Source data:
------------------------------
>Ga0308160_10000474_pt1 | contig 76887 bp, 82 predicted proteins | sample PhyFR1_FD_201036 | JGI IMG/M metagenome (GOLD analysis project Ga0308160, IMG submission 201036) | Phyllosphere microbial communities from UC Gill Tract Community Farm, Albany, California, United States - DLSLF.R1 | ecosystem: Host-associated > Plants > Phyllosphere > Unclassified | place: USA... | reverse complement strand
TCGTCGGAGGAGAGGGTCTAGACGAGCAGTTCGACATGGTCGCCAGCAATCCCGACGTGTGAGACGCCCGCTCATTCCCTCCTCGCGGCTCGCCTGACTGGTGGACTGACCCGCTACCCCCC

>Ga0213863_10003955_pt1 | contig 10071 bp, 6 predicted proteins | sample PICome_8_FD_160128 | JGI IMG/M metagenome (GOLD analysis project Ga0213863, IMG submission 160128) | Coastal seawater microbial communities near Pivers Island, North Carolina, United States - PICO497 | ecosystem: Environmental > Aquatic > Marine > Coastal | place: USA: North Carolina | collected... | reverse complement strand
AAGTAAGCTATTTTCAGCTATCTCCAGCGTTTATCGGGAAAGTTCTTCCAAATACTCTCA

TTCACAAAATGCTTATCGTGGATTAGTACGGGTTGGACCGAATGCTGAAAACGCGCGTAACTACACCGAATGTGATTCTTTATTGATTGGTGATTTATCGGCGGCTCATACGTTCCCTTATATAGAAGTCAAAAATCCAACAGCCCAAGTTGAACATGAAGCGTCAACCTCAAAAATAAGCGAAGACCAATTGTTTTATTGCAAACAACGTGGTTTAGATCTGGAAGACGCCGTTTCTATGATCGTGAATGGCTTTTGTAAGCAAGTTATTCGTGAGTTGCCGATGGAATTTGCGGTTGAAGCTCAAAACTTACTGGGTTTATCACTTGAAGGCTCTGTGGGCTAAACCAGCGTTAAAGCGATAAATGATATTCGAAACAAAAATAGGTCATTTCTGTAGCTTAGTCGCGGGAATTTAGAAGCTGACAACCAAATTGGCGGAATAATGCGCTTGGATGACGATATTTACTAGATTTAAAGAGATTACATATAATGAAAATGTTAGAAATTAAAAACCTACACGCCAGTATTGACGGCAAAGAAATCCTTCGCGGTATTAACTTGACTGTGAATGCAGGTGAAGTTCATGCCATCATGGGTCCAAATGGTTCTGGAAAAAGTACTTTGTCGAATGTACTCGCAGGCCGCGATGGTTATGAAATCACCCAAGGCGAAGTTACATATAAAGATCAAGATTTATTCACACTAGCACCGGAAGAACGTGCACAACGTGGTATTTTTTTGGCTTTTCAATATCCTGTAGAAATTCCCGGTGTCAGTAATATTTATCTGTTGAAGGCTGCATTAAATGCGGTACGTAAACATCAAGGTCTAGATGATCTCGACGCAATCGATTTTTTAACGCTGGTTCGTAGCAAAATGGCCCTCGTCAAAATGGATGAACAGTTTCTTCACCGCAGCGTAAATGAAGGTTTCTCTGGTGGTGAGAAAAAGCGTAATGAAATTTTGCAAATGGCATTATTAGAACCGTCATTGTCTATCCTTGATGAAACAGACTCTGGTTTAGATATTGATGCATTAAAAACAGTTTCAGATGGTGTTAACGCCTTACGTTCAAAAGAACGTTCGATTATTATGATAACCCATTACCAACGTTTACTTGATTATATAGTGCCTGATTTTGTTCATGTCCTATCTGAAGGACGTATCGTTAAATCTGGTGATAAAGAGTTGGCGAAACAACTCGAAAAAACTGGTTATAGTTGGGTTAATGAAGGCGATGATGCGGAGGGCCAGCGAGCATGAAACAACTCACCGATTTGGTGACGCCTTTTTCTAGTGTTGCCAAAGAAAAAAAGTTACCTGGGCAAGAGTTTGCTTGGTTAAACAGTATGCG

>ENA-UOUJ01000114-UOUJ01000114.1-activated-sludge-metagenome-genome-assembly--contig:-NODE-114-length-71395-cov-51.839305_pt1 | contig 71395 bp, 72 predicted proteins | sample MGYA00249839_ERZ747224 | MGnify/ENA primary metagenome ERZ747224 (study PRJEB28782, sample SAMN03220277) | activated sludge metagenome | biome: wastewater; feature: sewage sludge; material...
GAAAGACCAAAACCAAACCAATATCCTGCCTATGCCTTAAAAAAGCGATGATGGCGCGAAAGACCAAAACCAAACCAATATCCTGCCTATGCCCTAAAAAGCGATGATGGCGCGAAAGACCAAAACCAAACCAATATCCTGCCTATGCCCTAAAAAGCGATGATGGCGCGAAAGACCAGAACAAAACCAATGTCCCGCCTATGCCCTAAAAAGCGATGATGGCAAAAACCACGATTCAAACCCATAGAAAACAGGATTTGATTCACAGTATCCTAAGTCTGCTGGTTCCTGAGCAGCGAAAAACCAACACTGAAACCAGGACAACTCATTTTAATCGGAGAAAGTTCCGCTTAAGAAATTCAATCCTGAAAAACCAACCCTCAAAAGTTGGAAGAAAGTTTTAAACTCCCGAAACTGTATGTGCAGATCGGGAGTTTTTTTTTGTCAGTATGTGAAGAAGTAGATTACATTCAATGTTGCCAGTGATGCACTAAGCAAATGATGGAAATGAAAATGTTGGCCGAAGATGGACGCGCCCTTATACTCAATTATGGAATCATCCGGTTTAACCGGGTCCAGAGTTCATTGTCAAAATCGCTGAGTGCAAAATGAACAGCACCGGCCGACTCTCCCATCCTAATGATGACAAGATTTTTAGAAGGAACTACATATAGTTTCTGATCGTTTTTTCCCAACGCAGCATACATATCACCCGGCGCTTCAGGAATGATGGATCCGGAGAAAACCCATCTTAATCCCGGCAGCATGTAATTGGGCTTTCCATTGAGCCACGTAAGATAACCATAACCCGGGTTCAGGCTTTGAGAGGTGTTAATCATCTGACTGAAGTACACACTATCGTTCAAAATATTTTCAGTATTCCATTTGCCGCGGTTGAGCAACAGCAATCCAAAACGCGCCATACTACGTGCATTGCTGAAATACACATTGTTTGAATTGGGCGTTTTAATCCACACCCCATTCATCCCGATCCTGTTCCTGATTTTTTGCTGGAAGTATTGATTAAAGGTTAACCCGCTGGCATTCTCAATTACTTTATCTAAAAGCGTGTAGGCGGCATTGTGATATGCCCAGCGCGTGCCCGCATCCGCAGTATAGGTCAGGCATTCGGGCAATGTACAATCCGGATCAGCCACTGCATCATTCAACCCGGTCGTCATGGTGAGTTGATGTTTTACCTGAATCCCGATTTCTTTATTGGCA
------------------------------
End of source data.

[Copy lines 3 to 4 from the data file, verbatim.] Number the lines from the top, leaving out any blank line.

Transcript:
>Ga0213863_10003955_pt1 | contig 10071 bp, 6 predicted proteins | sample PICome_8_FD_160128 | JGI IMG/M metagenome (GOLD analysis project Ga0213863, IMG submission 160128) | Coastal seawater microbial communities near Pivers Island, North Carolina, United States - PICO497 | ecosystem: Environmental > Aquatic > Marine > Coastal | place: USA: North Carolina | collected... | reverse complement strand
AAGTAAGCTATTTTCAGCTATCTCCAGCGTTTATCGGGAAAGTTCTTCCAAATACTCTCA